the Doorway to carbon-
Life on earth is based on carbon, more precisely on the stable isotope 12C. Carbon is generated in stars in the so-called triple alpha process, in which two 4He nuclei (also called alpha particles) fuse to an instable but long-lived 8Be. A third alpha then fuses with this beryllium nucleus to generate carbon, see Figure 1. However, calculations in the early 1950's showed that if the reaction would proceed through the ground state of 12C, orders of magnitude too little carbon is produced to account for the abundances measured
on earth and in the universe. This obstacle was overcome by Fred Hoyle in 1954, who predicted an excited state of 12C just 350 keV above the 4He+8Be threshold . Due to this resonance condition, the production rate of carbon was increased by many orders of magnitude. This state with its quantum numbers spin zero and parity plus was experimentally confirmed at Caltech in 1957. However, the so-called Hoyle state has been an enigma for nuclear structure theory ever since - no one was able to calculate it ab initio. This means combining precise
models for the nucleon-nucleon interactions with the most sophisticated many-body approaches such as the no-core shell model or the fixed node Green's function Monte Carlo method which have been very successful in describing the spectra of light nuclei. Given its role in the formation of life-essential elements, the Hoyle state is commonly mentioned in anthropic arguments explaining the fine-tuning of fundamental parameters of the universe.
|Figure 1: Illustration of the triple-alpha process
The first ab initio calculation of the low-lying spectrum of 12C using the framework of chiral effective field theory and Monte Carlo lattice simulations was reported in Ref. . This combination of the modern approach to the nuclear force problem with high-performance computing methods defines a completely new method to exactly solve the nuclear A-body problem (with A the number of nucleons, that is protons and neutrons, in a nucleus). The first ingredient of this method is a systematic and precise effective field theory description of the forces between two and three nucleons, that has been worked out in the last decade by various groups worldwide (see the review ). The main advantages of this scheme are: i) it can be improved systematically by including higher orders in a systematic power counting, ii) it generates consistent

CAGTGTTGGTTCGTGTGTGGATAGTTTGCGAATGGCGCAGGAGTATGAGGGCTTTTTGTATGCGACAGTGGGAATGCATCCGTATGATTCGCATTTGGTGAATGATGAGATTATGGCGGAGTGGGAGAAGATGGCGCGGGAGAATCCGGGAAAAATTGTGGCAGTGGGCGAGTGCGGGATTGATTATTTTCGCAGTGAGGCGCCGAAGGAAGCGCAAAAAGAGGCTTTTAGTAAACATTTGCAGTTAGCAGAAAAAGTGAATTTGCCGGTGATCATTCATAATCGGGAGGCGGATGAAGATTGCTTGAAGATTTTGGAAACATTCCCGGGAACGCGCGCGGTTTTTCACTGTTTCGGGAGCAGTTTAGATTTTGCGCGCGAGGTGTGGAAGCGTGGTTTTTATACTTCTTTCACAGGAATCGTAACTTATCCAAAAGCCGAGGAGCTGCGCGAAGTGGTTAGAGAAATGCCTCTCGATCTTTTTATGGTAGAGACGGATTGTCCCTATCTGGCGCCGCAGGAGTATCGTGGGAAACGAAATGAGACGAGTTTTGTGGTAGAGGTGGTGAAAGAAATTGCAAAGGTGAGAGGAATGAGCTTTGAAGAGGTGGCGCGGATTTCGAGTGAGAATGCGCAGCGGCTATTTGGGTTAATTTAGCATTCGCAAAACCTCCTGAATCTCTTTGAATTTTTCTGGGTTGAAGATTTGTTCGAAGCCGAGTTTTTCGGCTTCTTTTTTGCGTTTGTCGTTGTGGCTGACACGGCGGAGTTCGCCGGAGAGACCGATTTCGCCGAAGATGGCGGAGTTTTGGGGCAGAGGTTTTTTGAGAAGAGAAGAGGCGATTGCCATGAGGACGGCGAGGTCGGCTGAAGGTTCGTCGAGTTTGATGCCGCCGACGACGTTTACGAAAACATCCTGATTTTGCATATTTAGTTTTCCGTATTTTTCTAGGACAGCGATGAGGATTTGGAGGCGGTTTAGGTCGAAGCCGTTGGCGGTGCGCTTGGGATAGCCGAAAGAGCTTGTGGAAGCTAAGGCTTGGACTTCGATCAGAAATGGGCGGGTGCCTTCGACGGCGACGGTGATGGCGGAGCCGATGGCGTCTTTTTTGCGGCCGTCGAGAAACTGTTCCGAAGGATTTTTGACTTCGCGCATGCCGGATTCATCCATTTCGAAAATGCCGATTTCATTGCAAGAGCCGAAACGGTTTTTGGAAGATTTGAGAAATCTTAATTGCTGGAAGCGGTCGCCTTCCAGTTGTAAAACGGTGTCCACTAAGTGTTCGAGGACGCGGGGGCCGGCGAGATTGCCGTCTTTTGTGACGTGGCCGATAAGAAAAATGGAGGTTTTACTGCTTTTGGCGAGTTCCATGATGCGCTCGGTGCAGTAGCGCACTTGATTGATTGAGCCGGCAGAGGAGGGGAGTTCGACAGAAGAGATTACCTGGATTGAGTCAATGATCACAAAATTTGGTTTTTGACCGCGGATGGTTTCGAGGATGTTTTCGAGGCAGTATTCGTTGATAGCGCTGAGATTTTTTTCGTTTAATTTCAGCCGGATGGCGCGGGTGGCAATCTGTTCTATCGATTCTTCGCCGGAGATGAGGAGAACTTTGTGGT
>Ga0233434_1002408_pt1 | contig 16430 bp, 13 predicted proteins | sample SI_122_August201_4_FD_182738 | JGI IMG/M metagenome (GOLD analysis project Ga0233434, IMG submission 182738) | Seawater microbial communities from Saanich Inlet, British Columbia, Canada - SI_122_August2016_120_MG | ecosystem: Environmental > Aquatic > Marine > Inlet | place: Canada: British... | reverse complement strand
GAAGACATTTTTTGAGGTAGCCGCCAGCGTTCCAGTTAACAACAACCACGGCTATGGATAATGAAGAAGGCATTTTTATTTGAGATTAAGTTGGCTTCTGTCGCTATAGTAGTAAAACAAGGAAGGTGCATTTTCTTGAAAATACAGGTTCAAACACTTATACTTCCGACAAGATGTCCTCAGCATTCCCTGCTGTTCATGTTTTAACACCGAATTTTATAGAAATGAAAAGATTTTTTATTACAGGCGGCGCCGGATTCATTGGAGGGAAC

two and three nucleons forces and iii) it is firmly rooted in the symmetries underlying the strong interactions, described by a non-abelian gauge theory,
Quantum Chromodynamics. The nuclear
interactions consist of long-ranged pion exchanges and shorter-ranged multi-nucleon contact terms. The latter come with undetermined parameters. These can be fixed by a fit to the cornucopia of data in two-nucleon scattering and a few three-nucleon observables such as the triton binding energy. The so determined forces can be used in exact continuum calculations for three and four nucleon systems and lead to a very precise descriptions of thousands of data to a very high accuracy.
|Figure 2: Euclidean lattice with point-like nucleons
To go beyond atomic number four, one has to devise a method to exactly solve the A-body problem. Such a method is
given by nuclear lattice simulations. Space-time is discretized with spatial length Ls and temporal length Lt, and nucleons are placed on the lattice sites (see left panel of Fig. 2). The minimal length on the lattice, the so-called lattice